From: Canadian Space Agency
Posted: Friday, December 1, 2000
Saint-Hubert, December 1, 2000 _ Space Shuttle Endeavour, with Canadian Space Agency (CSA) Astronaut Marc Garneau aboard, lifted off last night at 22:06:01.043 EST from the Kennedy Space Center (KSC) for a scheduled 12-day mission. The Honourable Brian Tobin, Minister of Industry Canada and Minister responsible for the CSA, and W. M. (Mac) Evans, CSA President, were at KSC to witness the lift-off.
"This flight marks the culmination of a long odyssey for Marc Garneau and reminds us once again of Canada's many accomplishments in space - something for which every Canadian can be proud," stated Mr. Tobin who, for the first time, witnessed a launch, on-site at Cape Canaveral.
CSA President W. M. (Mac) Evans highlighted the importance of Marc Garneau's mission in the assembly of the International Space Station (ISS). "Marc will install the ISS solar panels that will provide the electricity needed to power all the Station's systems, including life support, equipment for scientific experiments and day-to-day operations, and to ensure survival of the crew. The critical responsibilities that he has been assigned with for this mission, some of which are truly a first in Canadian history, are indicative of the excellent reputation of Canadian Space Agency astronauts," said Mr. Evans.
The first eight minutes
Marc Garneau played an important role in the critical and fast-paced first eight-and-a-half minutes it took the Shuttle to reach the desired orbit. His task was to support the Commander and the Pilot in the cockpit. Dr. Garneau is the first non-American to hold the position of Flight Engineer. Once the Shuttle reaches its destination, the Canadian astronaut will take part in the data management needed for docking the Shuttle to the International Space Station (ISS). It will be the first time a shuttle will dock with the Station since the arrival of the first ISS permanent crew on November 2.
Powering up the ISS
STS-97's main objective is to install the first set of solar arrays on the Space Station. Marc Garneau will use the Canadarm to remove the solar panels from the shuttle bay so they may be fixed to the Space Station. From inside the Shuttle, he will coordinate the space walks of his two American crewmates, as they complete the installation procedure.
Mission STS-97 marks the 15th flight of Space Shuttle Endeavour and is the 101st flight of a shuttle since April 1981. Marc Garneau was the first Canadian astronaut in space; STS-97 marks Dr. Garneau's third voyage in space.
The largest engineering project ever undertaken, the International Space Station is being built jointly by Canada, the United States, Russia, Japan, Brazil and 11 European countries. Once completed, the Station will cover an area as large as a football field (108 x 74 metres) and weigh 450 tons. Orbiting at an average altitude of 400 kilometres, it flies regularly over Canada and is already visible to the naked eye.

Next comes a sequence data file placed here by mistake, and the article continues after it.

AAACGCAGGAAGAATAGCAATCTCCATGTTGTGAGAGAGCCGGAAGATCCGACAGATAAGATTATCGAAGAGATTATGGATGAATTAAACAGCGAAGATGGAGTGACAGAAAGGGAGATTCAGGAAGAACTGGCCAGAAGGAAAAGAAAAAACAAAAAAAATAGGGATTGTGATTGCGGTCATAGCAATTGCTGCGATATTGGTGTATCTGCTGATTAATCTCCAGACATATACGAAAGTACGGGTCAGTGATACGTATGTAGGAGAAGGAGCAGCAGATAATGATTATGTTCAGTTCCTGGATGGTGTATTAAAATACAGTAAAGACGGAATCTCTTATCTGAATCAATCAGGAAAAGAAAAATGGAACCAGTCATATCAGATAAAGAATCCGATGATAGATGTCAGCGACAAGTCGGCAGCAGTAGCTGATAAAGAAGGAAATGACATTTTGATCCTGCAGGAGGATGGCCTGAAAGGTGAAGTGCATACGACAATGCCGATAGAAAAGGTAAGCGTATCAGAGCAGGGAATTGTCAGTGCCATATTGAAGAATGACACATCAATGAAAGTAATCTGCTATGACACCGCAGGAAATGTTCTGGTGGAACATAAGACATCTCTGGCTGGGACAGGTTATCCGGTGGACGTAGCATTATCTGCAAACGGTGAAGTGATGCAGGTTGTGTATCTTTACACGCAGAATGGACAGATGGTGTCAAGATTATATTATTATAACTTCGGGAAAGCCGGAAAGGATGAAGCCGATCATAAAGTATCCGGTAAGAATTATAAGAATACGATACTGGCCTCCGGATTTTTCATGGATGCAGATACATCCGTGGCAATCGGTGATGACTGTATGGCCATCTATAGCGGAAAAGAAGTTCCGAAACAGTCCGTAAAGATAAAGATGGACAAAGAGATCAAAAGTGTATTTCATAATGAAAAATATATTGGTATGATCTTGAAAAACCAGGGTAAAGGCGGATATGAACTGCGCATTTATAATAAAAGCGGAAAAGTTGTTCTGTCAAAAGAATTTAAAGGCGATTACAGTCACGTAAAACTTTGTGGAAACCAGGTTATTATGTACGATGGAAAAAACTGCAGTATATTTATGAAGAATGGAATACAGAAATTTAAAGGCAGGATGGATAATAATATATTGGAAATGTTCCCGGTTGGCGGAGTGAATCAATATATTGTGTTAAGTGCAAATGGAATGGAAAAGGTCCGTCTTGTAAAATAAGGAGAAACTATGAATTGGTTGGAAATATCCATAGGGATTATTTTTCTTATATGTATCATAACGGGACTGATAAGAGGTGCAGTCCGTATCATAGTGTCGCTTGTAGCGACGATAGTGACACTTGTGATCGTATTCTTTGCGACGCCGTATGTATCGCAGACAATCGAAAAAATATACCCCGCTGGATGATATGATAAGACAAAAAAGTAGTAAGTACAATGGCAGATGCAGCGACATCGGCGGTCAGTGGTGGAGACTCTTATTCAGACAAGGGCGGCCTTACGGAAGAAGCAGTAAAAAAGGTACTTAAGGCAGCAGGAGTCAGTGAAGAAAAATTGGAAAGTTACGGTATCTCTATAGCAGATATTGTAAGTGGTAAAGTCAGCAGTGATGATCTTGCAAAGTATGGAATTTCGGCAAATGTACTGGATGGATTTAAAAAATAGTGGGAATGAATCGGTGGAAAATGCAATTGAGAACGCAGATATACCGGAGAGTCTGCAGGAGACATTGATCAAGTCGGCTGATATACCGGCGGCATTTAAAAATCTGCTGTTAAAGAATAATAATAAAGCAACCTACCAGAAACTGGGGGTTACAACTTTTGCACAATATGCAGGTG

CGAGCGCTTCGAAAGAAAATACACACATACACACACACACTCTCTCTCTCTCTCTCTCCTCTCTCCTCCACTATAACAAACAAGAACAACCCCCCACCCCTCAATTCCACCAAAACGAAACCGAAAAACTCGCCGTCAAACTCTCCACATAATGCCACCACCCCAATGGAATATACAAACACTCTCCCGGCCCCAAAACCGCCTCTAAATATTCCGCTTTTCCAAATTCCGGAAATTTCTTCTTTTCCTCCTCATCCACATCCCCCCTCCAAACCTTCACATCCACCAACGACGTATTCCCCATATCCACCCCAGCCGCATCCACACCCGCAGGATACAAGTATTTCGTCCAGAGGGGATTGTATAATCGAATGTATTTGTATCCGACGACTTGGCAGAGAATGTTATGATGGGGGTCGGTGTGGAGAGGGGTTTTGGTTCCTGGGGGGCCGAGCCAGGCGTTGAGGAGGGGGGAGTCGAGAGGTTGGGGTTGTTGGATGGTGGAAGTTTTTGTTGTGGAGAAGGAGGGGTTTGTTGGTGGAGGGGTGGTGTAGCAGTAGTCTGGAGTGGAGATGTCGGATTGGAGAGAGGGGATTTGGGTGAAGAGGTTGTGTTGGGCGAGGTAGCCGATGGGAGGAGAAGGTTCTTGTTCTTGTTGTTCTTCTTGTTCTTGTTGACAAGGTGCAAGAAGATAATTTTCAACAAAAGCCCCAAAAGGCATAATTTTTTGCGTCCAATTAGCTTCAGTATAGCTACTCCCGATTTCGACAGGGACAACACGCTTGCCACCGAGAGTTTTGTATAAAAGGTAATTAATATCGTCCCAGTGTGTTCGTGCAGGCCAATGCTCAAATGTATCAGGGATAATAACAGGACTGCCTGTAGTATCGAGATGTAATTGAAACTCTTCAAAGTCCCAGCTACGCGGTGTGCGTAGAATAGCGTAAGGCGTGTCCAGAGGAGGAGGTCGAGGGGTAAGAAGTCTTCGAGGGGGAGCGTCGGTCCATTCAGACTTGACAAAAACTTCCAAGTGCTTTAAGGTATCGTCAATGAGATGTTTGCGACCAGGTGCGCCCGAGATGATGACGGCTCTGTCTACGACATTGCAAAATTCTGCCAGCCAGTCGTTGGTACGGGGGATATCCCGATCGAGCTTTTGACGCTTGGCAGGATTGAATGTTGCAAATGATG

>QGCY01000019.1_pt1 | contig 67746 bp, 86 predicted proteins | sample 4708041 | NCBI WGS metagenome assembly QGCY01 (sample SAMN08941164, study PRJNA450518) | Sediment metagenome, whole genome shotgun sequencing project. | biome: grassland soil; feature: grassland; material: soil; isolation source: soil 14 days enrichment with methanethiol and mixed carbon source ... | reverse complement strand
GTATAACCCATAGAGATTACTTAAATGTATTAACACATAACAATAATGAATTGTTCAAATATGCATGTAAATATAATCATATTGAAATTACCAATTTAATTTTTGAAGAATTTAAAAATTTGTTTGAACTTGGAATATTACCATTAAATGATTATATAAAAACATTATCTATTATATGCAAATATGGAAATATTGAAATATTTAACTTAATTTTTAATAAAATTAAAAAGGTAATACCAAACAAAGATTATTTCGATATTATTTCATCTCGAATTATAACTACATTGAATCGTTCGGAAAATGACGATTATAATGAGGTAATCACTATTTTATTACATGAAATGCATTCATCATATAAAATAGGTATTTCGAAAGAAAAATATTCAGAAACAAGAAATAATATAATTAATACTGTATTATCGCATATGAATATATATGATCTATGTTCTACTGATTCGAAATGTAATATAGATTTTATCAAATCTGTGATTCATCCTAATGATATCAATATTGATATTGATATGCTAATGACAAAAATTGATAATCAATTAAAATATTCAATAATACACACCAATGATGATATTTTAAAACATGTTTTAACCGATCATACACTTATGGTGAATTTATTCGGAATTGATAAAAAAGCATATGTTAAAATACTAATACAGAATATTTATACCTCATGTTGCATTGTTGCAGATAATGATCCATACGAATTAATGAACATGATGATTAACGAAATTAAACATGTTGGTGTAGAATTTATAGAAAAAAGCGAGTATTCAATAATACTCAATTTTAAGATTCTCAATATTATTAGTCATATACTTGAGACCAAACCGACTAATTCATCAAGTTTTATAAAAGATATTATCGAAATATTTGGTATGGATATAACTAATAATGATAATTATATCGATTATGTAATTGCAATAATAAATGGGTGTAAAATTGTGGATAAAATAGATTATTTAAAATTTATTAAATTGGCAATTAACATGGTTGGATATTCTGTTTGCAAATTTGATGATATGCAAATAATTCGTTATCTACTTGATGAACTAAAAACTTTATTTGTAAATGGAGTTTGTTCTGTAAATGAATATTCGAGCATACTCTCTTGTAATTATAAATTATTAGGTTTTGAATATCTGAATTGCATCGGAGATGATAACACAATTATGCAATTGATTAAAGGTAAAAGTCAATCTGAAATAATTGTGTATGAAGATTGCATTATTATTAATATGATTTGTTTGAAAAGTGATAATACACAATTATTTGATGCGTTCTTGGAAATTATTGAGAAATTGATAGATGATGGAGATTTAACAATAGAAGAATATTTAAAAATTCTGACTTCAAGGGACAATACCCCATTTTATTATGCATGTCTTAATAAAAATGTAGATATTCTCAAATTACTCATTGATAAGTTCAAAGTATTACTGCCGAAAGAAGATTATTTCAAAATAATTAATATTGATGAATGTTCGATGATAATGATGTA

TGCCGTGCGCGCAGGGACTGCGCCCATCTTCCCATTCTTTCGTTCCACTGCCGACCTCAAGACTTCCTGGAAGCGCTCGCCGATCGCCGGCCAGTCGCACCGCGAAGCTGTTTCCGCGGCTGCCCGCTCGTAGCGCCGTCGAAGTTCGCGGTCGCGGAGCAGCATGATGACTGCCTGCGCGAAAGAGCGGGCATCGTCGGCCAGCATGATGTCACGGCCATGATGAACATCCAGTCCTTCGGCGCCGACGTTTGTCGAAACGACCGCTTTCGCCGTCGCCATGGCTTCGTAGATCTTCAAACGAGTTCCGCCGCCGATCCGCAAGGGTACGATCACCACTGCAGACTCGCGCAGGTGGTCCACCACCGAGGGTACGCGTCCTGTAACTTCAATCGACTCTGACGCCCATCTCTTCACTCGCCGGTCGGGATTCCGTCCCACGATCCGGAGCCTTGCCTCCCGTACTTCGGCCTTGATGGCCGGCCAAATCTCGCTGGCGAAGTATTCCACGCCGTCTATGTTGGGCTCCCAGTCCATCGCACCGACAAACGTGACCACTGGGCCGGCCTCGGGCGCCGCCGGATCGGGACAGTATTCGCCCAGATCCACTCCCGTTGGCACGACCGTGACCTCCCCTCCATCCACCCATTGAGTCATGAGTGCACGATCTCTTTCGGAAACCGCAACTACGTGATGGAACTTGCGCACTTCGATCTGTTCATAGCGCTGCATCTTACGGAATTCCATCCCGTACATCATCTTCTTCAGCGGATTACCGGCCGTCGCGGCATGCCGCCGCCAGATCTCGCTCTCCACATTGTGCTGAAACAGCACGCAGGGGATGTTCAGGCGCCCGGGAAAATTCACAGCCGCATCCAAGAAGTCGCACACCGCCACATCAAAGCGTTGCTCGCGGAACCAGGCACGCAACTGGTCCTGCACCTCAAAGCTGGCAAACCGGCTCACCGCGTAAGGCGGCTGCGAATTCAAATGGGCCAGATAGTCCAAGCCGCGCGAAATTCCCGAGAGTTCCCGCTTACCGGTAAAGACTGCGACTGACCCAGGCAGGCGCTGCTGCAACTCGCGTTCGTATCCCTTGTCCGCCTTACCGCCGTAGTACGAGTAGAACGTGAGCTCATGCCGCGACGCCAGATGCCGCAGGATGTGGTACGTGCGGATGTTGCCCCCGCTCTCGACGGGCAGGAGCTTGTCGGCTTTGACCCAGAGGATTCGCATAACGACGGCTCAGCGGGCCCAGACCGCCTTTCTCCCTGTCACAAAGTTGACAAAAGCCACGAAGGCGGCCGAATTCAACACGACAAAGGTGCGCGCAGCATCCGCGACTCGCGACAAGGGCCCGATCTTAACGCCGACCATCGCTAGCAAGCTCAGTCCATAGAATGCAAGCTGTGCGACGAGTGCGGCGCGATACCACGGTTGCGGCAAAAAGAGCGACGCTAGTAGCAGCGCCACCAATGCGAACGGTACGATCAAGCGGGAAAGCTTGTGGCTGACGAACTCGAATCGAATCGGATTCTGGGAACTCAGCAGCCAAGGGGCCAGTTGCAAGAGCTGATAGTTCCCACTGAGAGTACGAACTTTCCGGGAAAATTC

The Canadian contribution to the International Space Station, the Mobile Servicing Systems (MSS), is made up of three elements: a next-generation Canadarm called the Space Station Remote Manipulator System (SSRMS); a smaller, detachable two-armed robot, the Special Purpose Dexterous Manipulator (SPDM), that can be placed on the end of the SSRMS to perform delicate operations; and the Mobile Remote Servicer Base System, a movable platform for the robotic arm and the SPDM, which will slide along rails located on the Space Station's main structure to transport the arm to various points on the Station. In April 2001, CSA Astronaut Chris Hadfield will become the first Canadian Astronaut to perfom a space walk when he installs the new Canadian robotic arm on the International Space Station.
Canada is also contributing the Space Vision System (CSVS), that provides information on the exact location, orientation and motion of a specific target, allowing Astonauts manipulating the SSRMS to handle its payloads precisely and safely. The Mobile Servicing System Operations Complex (MOC), a Ground Segment located at CSA headquarters in Saint-Hubert, Quebec completes Canada's contribution to the ISS and will be used to plan missions, monitor the health of the robotic arm, and to train astronauts and cosmonauts.
Established in 1989 and situated in Saint-Hubert, Quebec, the Canadian Space Agency coordinates all aspects of the Canadian Space Program and manages five core functions: Earth and Environment, Space Science, Human Presence in Space, Satellite Communications, and Space Technologies. The Canadian Space Agency is at the forefront of the development and application of space knowledge for the benefit of Canadians and humanity.
For more information:
Senior Communications Officer
Canadian Space Agency
Tel.: (450) 926-4370
Marc Garneau STS-97 Mission Website: www.space.gc.ca/sts97-garneau
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